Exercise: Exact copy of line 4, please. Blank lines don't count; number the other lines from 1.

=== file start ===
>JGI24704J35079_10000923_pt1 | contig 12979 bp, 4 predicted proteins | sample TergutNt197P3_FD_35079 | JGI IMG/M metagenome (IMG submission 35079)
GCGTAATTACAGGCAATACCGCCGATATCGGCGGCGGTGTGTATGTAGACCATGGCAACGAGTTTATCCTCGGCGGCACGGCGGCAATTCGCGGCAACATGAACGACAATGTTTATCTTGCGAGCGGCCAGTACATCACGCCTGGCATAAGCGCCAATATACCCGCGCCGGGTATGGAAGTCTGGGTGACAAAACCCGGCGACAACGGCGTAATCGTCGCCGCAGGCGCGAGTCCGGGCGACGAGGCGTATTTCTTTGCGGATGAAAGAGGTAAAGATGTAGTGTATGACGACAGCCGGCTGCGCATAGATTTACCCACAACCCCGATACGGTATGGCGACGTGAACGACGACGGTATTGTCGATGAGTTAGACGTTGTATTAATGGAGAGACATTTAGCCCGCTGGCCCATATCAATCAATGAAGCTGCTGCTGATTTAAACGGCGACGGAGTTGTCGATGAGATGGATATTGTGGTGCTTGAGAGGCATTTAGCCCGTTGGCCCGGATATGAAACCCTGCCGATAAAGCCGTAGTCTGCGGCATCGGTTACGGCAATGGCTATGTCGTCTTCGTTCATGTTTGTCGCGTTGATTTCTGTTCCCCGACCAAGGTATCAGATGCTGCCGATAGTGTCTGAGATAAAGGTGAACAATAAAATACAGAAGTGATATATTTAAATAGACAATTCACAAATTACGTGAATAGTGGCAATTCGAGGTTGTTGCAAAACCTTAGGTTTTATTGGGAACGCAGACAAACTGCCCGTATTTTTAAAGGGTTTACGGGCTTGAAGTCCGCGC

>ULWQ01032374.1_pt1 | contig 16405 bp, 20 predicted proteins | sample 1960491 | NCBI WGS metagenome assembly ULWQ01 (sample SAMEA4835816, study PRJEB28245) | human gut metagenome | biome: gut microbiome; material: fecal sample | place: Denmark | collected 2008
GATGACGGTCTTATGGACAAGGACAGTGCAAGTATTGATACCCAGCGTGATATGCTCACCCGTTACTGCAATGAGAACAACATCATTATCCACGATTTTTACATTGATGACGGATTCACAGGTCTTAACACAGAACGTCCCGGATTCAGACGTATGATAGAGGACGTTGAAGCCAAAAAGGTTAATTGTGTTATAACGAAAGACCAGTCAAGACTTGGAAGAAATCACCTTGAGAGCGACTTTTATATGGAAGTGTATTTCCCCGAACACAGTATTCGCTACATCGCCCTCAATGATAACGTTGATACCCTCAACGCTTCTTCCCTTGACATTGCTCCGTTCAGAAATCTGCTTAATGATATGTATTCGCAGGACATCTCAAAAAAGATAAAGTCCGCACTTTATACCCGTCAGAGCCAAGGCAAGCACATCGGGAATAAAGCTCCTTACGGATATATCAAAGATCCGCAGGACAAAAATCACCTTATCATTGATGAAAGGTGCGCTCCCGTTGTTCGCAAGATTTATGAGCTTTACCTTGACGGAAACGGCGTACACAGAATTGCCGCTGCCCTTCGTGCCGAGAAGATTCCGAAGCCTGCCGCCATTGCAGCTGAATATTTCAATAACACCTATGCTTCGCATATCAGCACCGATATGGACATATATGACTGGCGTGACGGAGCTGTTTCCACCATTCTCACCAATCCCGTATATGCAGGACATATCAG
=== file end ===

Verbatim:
GATGACGGTCTTATGGACAAGGACAGTGCAAGTATTGATACCCAGCGTGATATGCTCACCCGTTACTGCAATGAGAACAACATCATTATCCACGATTTTTACATTGATGACGGATTCACAGGTCTTAACACAGAACGTCCCGGATTCAGACGTATGATAGAGGACGTTGAAGCCAAAAAGGTTAATTGTGTTATAACGAAAGACCAGTCAAGACTTGGAAGAAATCACCTTGAGAGCGACTTTTATATGGAAGTGTATTTCCCCGAACACAGTATTCGCTACATCGCCCTCAATGATAACGTTGATACCCTCAACGCTTCTTCCCTTGACATTGCTCCGTTCAGAAATCTGCTTAATGATATGTATTCGCAGGACATCTCAAAAAAGATAAAGTCCGCACTTTATACCCGTCAGAGCCAAGGCAAGCACATCGGGAATAAAGCTCCTTACGGATATATCAAAGATCCGCAGGACAAAAATCACCTTATCATTGATGAAAGGTGCGCTCCCGTTGTTCGCAAGATTTATGAGCTTTACCTTGACGGAAACGGCGTACACAGAATTGCCGCTGCCCTTCGTGCCGAGAAGATTCCGAAGCCTGCCGCCATTGCAGCTGAATATTTCAATAACACCTATGCTTCGCATATCAGCACCGATATGGACATATATGACTGGCGTGACGGAGCTGTTTCCACCATTCTCACCAATCCCGTATATGCAGGACATATCAG